Early on Thursday morning, in a 51-48 vote, the Senate took the first concrete step toward dismantling Obamacare, when it voted to instruct key committees to draft legislation repealing Barack Obama’s signature health insurance program. Republicans needed a simple majority to clear the repeal rules, instructing committees to begin drafting repeal legislation, through the upper chamber, with the vote falling largely along party lines.
Rand Paul was the lone Republican to vote against the budget resolution because it didn’t balance. Paul said in a statement after the vote that while he supports nixing ObamaCare “putting nearly $10 trillion more in debt on the American people’s backs through a budget that never balances is not the way to get there.”
Meanwhile, no Democrat supported the repeal rules. Instead, Democrats rose one by one from their seats on the Senate floor in protest to state why they were voting against the resolution. In dramatic fashion, Bernie Sanders warned that if the GOP resolution moved forward Americans would die.
“Up to 30 million Americans will lose their health care with many thousands dying as a result,” he said. “Because when you have no health insurance and you can’t go to a doctor or a hospital, you die.”
Sanders also mocked the Republican effort saying the GOP have never united around an alternative to Obamacare. “They want to kill ACA but they have no idea how they are going to bring forth a substitute proposal,” declared Senator Bernie Sanders of Vermont.
Dianne Feinstein who had surgery to install a pacemaker, missed the hours-long “vote-a-rama” session that began Wednesday evening. Lawmakers were able to use the hours-long voting block to force a vote on any amendment to the budget resolution. Some 180 amendments were filed.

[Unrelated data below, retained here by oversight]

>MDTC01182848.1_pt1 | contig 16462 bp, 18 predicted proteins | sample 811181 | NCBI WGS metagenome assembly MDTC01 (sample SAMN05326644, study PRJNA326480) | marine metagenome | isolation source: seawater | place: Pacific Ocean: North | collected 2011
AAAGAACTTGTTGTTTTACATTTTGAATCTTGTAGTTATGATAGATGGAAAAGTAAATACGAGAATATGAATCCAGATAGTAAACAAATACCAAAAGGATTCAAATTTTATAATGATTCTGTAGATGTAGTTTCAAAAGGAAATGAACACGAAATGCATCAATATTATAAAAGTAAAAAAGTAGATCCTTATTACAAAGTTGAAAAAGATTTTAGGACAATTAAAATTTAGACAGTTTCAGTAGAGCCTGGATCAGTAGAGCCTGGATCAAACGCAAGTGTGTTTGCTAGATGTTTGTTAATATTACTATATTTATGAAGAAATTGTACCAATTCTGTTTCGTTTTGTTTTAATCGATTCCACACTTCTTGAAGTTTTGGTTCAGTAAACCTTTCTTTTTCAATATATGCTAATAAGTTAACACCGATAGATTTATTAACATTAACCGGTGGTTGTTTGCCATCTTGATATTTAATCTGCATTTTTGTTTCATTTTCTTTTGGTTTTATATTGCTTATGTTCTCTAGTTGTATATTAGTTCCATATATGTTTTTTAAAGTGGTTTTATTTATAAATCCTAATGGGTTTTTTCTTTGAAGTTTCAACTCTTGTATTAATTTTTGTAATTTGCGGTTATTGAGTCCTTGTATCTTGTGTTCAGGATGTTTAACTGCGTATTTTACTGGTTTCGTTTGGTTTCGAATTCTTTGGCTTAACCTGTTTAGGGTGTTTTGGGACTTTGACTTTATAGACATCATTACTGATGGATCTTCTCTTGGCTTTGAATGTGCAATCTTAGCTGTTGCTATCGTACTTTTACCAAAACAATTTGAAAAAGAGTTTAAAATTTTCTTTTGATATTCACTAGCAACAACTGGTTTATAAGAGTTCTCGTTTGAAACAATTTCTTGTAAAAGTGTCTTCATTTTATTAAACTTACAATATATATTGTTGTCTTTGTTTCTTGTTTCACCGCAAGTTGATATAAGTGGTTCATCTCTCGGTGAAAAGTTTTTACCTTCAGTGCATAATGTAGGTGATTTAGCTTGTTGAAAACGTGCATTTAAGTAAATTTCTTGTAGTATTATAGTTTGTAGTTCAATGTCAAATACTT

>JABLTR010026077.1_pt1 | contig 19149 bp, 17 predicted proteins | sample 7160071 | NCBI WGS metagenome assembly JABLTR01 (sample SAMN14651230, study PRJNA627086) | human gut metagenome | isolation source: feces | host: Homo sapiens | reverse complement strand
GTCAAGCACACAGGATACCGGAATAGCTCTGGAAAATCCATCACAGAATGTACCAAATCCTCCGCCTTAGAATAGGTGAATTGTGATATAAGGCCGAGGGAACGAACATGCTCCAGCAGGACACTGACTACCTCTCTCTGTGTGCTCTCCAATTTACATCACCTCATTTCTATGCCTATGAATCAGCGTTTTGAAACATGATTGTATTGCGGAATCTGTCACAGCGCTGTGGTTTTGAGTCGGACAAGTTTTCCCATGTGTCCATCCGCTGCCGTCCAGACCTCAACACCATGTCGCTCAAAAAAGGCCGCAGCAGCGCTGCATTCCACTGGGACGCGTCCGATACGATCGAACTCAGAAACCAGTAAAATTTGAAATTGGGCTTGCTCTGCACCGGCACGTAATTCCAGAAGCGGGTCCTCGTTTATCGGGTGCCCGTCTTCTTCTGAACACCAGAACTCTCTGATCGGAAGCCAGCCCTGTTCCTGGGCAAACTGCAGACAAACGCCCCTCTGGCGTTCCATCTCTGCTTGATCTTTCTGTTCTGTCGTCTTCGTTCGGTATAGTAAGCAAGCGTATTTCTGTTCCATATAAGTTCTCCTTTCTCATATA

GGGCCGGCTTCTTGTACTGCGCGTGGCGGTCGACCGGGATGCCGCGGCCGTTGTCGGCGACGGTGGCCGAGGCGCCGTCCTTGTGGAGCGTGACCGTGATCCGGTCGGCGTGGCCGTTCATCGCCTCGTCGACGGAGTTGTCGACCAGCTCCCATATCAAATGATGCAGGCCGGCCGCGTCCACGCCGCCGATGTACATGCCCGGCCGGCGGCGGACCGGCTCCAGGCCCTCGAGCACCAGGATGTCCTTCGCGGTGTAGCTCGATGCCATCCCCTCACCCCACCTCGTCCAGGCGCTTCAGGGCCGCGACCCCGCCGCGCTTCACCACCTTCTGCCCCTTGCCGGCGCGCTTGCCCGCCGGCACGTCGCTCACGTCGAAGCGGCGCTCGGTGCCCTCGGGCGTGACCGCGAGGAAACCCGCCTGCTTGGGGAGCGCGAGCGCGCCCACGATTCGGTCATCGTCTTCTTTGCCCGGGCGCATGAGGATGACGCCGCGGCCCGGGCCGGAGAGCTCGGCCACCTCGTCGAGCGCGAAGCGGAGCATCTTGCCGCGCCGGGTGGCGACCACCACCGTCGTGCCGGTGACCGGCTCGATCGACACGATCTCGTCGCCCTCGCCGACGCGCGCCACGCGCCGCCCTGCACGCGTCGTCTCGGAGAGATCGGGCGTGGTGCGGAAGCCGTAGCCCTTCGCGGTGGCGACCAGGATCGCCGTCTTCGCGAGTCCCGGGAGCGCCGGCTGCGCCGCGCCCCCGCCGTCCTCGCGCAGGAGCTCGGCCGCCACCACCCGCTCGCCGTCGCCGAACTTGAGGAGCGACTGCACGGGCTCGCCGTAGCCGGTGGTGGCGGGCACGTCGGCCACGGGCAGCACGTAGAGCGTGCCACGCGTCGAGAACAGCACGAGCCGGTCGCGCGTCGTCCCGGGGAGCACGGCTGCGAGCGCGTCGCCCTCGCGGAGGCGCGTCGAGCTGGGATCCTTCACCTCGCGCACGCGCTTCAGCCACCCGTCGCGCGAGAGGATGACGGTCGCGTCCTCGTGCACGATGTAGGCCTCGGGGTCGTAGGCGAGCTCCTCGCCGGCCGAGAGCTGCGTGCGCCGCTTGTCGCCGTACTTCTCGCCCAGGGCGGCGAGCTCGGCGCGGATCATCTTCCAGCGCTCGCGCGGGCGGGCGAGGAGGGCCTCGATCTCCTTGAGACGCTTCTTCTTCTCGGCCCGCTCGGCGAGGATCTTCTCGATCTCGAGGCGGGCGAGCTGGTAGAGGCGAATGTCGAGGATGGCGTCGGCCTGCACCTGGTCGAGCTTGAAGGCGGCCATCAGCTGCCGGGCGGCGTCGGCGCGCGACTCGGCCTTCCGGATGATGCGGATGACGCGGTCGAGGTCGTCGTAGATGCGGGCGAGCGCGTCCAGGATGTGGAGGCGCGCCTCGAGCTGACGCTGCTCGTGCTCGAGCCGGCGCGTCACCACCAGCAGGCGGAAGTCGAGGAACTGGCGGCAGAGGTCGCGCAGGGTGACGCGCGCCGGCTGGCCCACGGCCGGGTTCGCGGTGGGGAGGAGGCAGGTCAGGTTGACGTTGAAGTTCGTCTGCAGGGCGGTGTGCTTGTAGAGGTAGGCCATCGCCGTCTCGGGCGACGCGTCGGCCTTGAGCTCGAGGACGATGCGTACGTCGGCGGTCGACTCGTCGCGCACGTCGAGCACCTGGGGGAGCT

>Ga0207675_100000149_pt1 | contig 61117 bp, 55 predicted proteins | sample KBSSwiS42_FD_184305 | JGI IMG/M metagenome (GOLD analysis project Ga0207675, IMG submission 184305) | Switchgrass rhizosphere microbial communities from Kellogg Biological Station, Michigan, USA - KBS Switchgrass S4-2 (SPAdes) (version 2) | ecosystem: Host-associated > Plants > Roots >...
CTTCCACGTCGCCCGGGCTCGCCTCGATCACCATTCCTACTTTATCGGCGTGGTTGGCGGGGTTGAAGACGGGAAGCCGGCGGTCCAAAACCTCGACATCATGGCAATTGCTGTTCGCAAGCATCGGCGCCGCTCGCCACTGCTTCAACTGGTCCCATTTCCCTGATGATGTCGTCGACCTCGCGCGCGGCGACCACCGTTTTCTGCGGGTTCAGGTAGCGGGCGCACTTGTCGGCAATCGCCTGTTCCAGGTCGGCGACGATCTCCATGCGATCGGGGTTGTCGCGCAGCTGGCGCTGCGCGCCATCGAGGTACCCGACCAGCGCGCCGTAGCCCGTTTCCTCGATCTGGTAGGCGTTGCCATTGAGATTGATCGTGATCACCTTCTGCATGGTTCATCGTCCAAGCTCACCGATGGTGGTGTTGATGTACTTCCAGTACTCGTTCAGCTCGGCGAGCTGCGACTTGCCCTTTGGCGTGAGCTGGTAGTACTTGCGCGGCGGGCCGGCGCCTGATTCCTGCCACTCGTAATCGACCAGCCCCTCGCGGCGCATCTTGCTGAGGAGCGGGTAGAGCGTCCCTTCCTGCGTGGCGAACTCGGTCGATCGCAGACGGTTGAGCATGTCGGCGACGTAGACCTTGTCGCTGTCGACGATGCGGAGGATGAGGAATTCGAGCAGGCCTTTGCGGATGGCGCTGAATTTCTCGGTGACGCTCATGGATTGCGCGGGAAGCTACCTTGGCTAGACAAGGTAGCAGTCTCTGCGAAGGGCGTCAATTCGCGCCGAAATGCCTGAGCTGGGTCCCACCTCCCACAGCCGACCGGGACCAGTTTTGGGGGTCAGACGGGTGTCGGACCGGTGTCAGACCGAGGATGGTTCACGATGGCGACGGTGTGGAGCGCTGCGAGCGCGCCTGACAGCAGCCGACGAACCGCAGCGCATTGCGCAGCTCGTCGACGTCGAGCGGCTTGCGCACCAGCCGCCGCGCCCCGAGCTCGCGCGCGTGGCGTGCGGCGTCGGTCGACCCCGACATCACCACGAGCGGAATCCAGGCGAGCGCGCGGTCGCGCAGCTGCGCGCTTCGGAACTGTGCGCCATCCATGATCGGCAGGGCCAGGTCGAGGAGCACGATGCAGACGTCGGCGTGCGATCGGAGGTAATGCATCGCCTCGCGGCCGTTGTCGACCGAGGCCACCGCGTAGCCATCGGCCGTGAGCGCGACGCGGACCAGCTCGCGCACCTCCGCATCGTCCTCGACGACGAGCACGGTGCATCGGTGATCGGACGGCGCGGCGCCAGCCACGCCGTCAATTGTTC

As the Hill adds, the late-night passage of the budget resolution comes despite deep divisions on when and how to replace ObamaCare, which were on full display. Lawmakers spent more than six hours on the Senate floor and voted on more than 19 amendments, none of which were successfully added to the resolution.
But Republicans managed to avoid what was expected to be the top fight of the night, when a group of five GOP senators dropped their push to delay the ObamaCare repeal legislation. Lawmakers had wanted to push the deadline for committee repeal proposals from Jan. 27 to March, which they argued was needed to give lawmakers extra time to lock down details on a replacement bill and work with the incoming Trump administration about next steps.
Sen. Bob Corker (R-Tenn.), one of the Republicans backing the amendment, said the decision was a result of a “very thoughtful discussions” within Republicans and recognizing that the Jan. 27 date is a “placeholder.”
Sen. Rob Portman (R-Ohio) added that “we have assurances from leadership that this date is not a date that is set in stone.”
But Sen. John Cornyn (R-Texas), McConnell’s deputy, had warned that pushing back the date could create a “jam” on the Senate floor with GOP lawmakers wanting to tackle an ambitious agenda with President-elect Donald Trump’s first 100 days.